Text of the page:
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Baruch Spinoza
Baruch Spinoza (1632-1677) was among the most important of the post-Cartesian philosophers who flourished in the second half of the 17th century. He made significant contributions in virtually every area of philosophy, and his writings reveal the influence of such divergent sources as Stoicism, Jewish Rationalism, Machiavelli, Hobbes, Descartes, and a variety of heterodox1 religious thinkers of his day. For this reason he is difficult to categorize, though he is usually counted, along with Descartes and Leibniz, as one of the three major Rationalists. Given Spinoza’s devaluation of sense perception as a means of acquiring knowledge, his description of a purely intellectual form of cognition, and his idealization of geometry as a model for philosophy, this categorization is fair. But it should not blind us to the eclecticism of his pursuits, nor to the striking originality of his thought. Among philosophers, Spinoza is best known for (his) Ethics, a monumental work that presents an ethical vision unfolding out of a monistic metaphysics in which God and Nature are identified. God is no longer the transcendent creator of the universe who rules it via providence, but Nature itself, understood as an infinite, necessary, and fully deterministic system of which humans are a part. Humans find happiness only through a rational understanding of this system and their place within it. On account of this and the many other provocative positions he advocates, Spinoza has remained an enormously controversial figure. For many, he is the harbinger of enlightened modernity who calls us to live by the guidance of reason. For others, he is the enemy of the traditions that sustain us and the denier of what is noble within us. After a review of Spinoza’s life and works, this profile reviews the main themes of his philosophy, primarily as they are set forth in Ethics.
Life and Work
Spinoza came into the world a Jew. Born in 1632, he was the son of Marrano parents. They had immigrated to Amsterdam from Portugal in order to escape the Inquisition that had spread across the Iberian Peninsula and live in the relatively tolerant atmosphere of Holland. Spinoza’s father, Michael, was a successful merchant and a respected member of the community. His mother, Hanna, the second of Michael’s three wives, died in 1638, just before Spinoza was to turn six.
Born 24 November 1632 /
Died 21 February 1677 / The Hague
Nationality Dutch
Era 17th century philosophy
School Rationalism, founder of Spinozism
Main interests Ethics, Epistemology, Metaphysics
Notable ideas Pantheism, Determinism, Neutral Monism, Political society derived from power, not contract, intellectual and religious freedom, separation of church and state, criticism of some parts of the Hebrew Bible
The young Spinoza, given the name Baruch, was educated in his congregation’s academy, the Talmud Torah (school). There he received the kind of education that the community deemed necessary to constitute one as an educated Jew. This largely consisted of religious study, including instruction in Hebrew, liturgy, Torah, prophetic writings, and rabbinical commentaries. Although Spinoza no doubt excelled in these, he did not move on to the higher levels of study which focused on the Talmud and were typically undertaken by those preparing for the rabbinate. Whether by desire or by necessity, Spinoza left the school in order to work in his father’s business, which he eventually took over with his half-brother, Gabriel.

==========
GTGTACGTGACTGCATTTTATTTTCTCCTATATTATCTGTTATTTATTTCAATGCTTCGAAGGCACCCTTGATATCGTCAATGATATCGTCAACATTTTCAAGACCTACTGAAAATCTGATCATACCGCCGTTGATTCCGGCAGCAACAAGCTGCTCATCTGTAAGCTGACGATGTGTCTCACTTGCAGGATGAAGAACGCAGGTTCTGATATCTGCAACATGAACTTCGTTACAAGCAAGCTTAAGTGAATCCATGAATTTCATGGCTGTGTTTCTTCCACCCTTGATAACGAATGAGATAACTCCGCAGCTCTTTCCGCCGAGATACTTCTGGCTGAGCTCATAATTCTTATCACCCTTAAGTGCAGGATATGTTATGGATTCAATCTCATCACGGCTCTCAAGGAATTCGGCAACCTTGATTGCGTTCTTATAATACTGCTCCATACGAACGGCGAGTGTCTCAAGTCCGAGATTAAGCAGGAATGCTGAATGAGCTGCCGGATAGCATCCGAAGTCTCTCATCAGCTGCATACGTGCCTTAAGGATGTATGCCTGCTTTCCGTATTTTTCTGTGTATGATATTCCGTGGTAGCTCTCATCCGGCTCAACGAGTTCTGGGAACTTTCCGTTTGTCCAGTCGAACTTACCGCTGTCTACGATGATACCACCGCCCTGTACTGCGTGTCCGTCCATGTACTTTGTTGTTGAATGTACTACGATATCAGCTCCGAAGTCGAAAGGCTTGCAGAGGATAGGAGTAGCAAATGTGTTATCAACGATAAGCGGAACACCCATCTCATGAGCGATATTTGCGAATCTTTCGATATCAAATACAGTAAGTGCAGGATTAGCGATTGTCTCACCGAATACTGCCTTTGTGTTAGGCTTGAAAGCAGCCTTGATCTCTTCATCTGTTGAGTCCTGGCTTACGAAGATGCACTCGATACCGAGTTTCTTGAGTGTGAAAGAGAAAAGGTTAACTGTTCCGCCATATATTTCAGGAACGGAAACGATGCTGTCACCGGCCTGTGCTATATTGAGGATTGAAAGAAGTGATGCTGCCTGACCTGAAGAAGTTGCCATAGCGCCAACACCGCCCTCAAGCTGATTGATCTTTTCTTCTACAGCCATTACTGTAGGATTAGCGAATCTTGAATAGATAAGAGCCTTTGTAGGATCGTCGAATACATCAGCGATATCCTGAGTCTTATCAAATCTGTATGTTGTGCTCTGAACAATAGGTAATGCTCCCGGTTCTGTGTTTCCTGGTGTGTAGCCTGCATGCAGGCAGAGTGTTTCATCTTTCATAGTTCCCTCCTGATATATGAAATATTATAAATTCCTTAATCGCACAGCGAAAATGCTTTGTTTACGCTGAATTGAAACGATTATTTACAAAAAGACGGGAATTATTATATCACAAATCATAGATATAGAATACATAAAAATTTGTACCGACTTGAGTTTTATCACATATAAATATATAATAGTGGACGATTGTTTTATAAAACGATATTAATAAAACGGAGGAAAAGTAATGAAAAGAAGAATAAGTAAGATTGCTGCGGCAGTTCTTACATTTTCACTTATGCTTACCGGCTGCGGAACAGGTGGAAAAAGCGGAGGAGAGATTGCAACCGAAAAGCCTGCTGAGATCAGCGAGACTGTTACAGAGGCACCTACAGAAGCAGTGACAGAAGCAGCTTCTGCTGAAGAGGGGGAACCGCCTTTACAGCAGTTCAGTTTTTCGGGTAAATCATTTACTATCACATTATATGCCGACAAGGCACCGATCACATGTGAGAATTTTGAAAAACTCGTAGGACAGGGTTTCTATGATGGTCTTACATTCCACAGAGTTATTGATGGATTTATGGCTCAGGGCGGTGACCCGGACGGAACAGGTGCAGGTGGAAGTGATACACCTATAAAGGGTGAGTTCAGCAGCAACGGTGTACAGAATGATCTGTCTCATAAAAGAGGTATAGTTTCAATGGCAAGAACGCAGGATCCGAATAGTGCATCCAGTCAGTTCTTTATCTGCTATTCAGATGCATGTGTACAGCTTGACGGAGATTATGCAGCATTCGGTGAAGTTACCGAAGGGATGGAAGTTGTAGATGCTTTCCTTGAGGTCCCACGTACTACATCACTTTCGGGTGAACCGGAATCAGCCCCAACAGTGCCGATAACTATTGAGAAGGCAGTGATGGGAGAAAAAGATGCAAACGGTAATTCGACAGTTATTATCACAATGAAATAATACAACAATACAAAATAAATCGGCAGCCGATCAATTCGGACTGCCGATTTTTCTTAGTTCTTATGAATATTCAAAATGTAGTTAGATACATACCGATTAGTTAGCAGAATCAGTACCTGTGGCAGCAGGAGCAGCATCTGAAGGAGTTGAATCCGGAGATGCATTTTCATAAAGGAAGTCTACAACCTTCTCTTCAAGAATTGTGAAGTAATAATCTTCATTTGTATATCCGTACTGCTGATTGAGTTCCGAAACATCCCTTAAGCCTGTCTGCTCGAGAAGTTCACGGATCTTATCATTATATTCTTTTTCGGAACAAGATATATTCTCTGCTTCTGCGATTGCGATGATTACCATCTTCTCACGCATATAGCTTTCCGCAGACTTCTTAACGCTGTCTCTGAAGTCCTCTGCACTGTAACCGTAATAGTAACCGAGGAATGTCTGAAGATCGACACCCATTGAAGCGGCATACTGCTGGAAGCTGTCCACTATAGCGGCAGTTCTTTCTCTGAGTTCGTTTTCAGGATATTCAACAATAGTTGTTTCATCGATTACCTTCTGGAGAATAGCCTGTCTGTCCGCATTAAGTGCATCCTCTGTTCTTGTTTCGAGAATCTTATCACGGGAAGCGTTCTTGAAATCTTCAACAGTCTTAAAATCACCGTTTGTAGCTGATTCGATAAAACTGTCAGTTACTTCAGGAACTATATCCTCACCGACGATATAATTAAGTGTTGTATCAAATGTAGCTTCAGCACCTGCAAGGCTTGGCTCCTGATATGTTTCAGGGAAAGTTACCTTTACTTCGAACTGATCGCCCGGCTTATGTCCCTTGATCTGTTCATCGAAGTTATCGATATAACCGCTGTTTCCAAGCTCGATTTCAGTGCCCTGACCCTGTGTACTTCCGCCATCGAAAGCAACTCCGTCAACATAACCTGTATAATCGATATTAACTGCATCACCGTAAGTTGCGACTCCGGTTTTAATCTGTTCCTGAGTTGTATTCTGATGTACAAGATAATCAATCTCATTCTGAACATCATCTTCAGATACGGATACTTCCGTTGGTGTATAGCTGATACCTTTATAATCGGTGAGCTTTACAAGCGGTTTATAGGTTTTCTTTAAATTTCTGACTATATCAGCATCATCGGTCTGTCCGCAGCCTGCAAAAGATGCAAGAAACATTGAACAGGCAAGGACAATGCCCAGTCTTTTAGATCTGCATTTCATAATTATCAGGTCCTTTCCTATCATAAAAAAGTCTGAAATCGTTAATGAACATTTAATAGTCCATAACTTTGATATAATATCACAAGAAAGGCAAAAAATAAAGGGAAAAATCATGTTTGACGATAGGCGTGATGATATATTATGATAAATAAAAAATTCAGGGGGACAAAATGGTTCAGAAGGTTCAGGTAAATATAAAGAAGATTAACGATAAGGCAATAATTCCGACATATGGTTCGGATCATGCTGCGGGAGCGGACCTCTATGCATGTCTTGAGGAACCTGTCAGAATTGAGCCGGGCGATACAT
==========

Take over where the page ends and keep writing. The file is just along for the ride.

The Jewish community in Amsterdam was by no means a closed one, but Spinoza’s commercial activities put him in touch with more diverse currents of thought than those to which he had been exposed. Most significantly, he came into contact with so-called ‘free-thinking’ Protestants – dissenters from the dominant Calvinism – who maintained a lively interest in a wide range of theological issues, as well as in the latest developments in philosophy and science. This naturally included the work of Descartes, which was regarded by many in Holland to be the most promising of several alternatives to scholasticism that had emerged in recent decades. In order to discuss their interests, these free-thinkers organized themselves into small groups, they called colleges, which met on a regular basis. Spinoza may have attended such meetings as early as the first half of the 1650′s, and it is most likely here that he received his first exposure to Cartesian thought.
This is not to say that Spinoza ceased to mine the resources of his own tradition – he became steeped, for example, in the writings of such philosophically important figures as Maimonides and Gersonides – but his intellectual horizons were expanding and he was experiencing a restlessness that drove him to look further afield. It was at this time that he placed himself under the tutelage of an ex-Jesuit, Franciscus Van den Enden, who had recently set up a Latin school in Amsterdam. Van den Enden turned out to be the perfect teacher for Spinoza. In addition to having an excellent reputation as a Latinist, he was a medical doctor who kept abreast of all that was new in the sciences. He was also notorious for his allegedly irreligious cast of mind, and he was a passionate advocate of democratic political ideals.
Unorthodox Views
Spinoza’s intellectual reorientation came at a cost. His increasingly unorthodox views and laxity in his observance of the Jewish law strained his relations with the community. Tensions became so great that, in 1656, the elders of the synagogue undertook proceedings to excommunicate him. Without providing details, the formal written order (writ) of excommunication accuses him of abominable heresies and monstrous deeds. It then levels a series of curses against him and prohibits others from communicating with him, doing business with him, reading anything he might write, or even coming into close proximity with him. Spinoza may still have been a Jew, but he was now an outcast.
Little is known about Spinoza’s activities in the years immediately following his excommunication. He continued his studies with Van den Enden and occasionally took up residence in his teacher’s home. As it was now impossible for him to carry on in commerce, it was most likely at this time that he took up lens grinding as an occupation. There is also evidence that he traveled periodically to Leiden to study at the university. There he would have received formal instruction in Cartesian philosophy and become familiar with the work of prominent Dutch Cartesians. In 1661, he settled near Leiden, in the town of Rijnsburg.